Contractors, however, appear to favour more collaborative approaches to developing CB activities - e.g. through joint discussions between contractor, procuring organisation and stakeholders to develop an agreed approach to CB - rather than the more prescriptive approach which can inhibit innovation by restricting the opportunities for contractors to think more creatively around CB. The challenge of the innovative, collaborative approach to CB clauses is how to establish a mechanism that delivers measurable benefits. A good example of this is Dundee City Council's Welfare Reform Pilot where no CB clauses have been set out in the contract documentation but the council and contractors have worked closely together to deliver both employment outcomes and put in place processes to feed back critical information from the provision of the service into other council departments (e.g. where additional social needs have been identified by a contractor delivering white goods).

Stage 3: Evaluation of Tenders

Once tenders have been submitted, the CB tender requirements need to be rigorously evaluated against the assessment criteria set out in the ITT. Procuring organisations should therefore ensure that individual(s) with expertise around CB clauses are involved in the assessment process. In particular, their input is necessary to assess whether:

  • CB target outcomes set out in the tender submissions are deliverable and not over-ambitious in expectation of a CBs bidding war.
  • The method statement that sets out how the CB targets will be delivered is appropriate to the priority groups targeted and the delivery landscape. For example, do the tenderers have robust mechanisms that will enable them to engage with, recruit and support the priority groups.

Stage 4: Delivery, Monitoring and Evaluation of CB Clauses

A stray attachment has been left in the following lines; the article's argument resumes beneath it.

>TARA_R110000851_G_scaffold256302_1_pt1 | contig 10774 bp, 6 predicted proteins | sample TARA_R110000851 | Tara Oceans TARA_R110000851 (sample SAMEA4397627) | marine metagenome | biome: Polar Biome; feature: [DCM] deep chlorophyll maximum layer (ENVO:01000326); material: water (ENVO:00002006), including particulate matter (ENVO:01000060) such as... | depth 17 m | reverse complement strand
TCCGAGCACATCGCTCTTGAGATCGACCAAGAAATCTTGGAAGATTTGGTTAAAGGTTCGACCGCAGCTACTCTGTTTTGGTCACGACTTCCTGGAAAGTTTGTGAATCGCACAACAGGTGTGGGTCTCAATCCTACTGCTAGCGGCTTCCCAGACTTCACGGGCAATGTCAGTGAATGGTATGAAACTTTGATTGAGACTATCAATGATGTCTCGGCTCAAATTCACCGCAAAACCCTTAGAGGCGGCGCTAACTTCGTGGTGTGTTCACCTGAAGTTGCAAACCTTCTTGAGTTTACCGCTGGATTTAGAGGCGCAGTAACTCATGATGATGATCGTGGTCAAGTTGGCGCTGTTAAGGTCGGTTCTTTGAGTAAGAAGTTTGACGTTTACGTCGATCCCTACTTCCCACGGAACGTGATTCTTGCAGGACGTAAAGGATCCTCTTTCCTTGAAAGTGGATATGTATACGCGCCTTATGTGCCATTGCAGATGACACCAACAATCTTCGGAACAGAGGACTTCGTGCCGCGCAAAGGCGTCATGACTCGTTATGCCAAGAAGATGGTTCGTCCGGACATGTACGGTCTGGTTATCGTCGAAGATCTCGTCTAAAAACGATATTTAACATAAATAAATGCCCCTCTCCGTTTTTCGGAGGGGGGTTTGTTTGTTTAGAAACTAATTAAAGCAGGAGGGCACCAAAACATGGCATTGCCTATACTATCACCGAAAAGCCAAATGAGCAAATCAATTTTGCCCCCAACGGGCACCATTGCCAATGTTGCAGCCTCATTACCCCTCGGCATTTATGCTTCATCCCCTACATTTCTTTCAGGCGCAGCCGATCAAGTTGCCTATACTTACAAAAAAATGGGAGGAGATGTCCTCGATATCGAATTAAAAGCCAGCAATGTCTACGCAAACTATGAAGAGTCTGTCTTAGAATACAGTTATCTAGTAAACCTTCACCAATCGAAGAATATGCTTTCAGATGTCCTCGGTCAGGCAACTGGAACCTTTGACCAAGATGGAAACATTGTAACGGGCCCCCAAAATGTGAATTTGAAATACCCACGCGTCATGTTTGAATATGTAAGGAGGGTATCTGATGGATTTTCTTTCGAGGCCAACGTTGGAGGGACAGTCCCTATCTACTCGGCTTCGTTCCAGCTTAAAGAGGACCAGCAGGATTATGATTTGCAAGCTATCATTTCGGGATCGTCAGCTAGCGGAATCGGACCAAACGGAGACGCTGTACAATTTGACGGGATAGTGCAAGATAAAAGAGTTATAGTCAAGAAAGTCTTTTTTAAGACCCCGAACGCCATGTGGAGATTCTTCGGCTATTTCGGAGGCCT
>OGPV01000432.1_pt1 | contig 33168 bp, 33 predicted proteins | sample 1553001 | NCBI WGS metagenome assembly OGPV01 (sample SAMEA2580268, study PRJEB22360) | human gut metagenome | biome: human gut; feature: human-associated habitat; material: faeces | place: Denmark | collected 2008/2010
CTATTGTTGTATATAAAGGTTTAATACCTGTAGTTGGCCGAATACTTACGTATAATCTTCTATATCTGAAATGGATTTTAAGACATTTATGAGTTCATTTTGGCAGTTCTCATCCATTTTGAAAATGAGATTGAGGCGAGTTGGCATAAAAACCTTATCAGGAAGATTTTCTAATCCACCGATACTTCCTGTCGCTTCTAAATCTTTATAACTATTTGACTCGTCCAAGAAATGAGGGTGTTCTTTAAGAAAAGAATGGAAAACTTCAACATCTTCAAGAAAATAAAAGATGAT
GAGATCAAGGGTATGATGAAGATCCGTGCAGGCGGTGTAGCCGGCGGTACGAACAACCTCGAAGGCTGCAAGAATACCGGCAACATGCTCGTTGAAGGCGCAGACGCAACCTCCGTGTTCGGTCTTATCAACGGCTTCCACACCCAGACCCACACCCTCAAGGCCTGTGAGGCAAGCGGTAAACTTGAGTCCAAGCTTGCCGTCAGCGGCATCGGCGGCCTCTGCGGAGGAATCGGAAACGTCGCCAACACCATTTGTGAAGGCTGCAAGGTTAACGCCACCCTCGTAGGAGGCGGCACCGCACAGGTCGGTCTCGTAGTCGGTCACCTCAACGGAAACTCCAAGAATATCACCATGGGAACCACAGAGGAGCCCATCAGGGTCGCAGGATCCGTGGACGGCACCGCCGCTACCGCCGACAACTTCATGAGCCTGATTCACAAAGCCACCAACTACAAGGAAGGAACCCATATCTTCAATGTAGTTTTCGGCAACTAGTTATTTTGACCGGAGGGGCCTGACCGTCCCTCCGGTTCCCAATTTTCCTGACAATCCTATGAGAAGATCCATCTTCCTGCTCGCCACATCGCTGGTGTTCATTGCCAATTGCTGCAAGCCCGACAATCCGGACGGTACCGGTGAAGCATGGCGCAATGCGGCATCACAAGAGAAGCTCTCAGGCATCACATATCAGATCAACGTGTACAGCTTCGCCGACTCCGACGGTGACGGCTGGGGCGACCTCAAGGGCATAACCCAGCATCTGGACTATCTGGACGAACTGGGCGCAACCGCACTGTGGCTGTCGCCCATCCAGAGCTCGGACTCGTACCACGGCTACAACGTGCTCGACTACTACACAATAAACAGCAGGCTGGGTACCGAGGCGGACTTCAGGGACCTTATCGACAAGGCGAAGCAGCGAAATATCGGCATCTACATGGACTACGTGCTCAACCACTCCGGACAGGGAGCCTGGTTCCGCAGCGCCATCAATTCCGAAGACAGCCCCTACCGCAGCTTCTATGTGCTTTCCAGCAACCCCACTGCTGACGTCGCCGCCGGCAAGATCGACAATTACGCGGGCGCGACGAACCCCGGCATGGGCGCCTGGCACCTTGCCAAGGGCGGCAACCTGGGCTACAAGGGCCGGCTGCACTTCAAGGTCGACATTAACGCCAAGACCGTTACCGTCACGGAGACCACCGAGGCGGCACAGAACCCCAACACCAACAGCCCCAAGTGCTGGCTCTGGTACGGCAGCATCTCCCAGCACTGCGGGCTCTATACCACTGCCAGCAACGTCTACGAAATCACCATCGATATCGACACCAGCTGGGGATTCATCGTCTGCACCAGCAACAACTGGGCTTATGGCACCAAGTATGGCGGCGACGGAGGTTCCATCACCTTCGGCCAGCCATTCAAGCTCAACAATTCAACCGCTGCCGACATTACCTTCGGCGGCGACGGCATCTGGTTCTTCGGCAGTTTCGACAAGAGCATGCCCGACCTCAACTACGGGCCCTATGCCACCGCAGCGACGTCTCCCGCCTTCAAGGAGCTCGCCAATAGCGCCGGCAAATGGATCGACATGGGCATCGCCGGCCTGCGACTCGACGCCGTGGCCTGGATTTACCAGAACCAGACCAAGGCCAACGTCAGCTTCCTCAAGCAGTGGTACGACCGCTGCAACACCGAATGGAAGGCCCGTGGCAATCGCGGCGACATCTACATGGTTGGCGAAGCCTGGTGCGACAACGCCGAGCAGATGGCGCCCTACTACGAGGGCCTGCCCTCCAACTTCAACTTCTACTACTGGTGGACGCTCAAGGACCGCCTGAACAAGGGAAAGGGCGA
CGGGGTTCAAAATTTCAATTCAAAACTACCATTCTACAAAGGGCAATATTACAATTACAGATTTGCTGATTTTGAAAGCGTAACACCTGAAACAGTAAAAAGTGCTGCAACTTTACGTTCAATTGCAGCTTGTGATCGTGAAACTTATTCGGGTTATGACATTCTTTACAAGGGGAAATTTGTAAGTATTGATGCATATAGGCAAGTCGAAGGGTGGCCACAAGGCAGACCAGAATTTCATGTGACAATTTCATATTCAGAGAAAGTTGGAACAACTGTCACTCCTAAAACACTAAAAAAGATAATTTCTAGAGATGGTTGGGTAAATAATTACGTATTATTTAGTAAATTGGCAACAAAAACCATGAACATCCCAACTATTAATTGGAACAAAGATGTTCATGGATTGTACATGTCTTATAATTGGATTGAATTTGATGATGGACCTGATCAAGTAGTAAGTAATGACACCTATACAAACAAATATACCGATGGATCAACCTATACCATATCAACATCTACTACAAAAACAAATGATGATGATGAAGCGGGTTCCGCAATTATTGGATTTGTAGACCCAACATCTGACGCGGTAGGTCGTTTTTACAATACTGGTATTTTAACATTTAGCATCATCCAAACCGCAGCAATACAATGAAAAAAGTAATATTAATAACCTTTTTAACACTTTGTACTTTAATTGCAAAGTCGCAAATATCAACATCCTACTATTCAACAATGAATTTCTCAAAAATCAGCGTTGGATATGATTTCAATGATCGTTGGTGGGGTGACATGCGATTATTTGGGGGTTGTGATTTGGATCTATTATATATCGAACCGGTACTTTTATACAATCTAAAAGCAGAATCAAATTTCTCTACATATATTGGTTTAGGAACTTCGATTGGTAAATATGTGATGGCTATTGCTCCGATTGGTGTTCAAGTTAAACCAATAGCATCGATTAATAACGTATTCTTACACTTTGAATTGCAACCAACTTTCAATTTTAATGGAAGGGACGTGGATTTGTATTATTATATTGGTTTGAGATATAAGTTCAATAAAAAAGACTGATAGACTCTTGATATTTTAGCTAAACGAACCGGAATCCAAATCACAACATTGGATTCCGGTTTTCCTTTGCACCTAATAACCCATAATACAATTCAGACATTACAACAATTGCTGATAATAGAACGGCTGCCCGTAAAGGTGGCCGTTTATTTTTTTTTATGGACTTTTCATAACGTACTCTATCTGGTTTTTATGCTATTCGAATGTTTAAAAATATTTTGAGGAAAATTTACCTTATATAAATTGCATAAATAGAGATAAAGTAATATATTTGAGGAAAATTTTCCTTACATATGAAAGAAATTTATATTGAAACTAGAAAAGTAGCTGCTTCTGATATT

Chapter 3 shows that CB clauses are largely being delivered to the targets set and, in many cases, exceeded. This is down to the contractors (and their supply chain) committing to the CB clauses and the support provided by procuring organisations and partners on the supply side (e.g. employment and skills agencies) in enabling contractors to deliver CBs. There were, however, reported difficulties with social enterprise targets. Some contracts specify the need to open up sub-contractor opportunities to social enterprises but contractors found it difficult to get good quality, competitive tenders from social enterprises. For example, the tenders submitted were too expensive compared to other tenders received or presented too much risk and uncertainty for the main contractor. If social enterprises are to be targeted, continued support is needed to enable them to be competitive in a tendering process.

A further key factor behind the delivery of CB targets is how the contract is managed and in particular how rigorously the CB clauses are monitored, with contractors placing a higher priority on CB clauses if they are tightly monitored by procuring organisations. The research suggests, however, that monitoring processes are not as rigorous as they could be and often do not include measures of sustainability and additionality. Chapter 5 builds on the views expressed in the interviews with procuring organisations and contractors (and detailed below) to provide guidance on what form the monitoring process could take.

The sustainability of the jobs and MAs created through CB clauses is a key concern. Only one of the procuring organisations interviewed had systems in place to capture this information - although in some other cases, strong relationships with the contractor meant the procuring contractor was informally aware of individuals that were still employed. Many consultees recognised that this was a gap in their systems and expressed a desire to address this. Nevertheless, there were some concerns raised: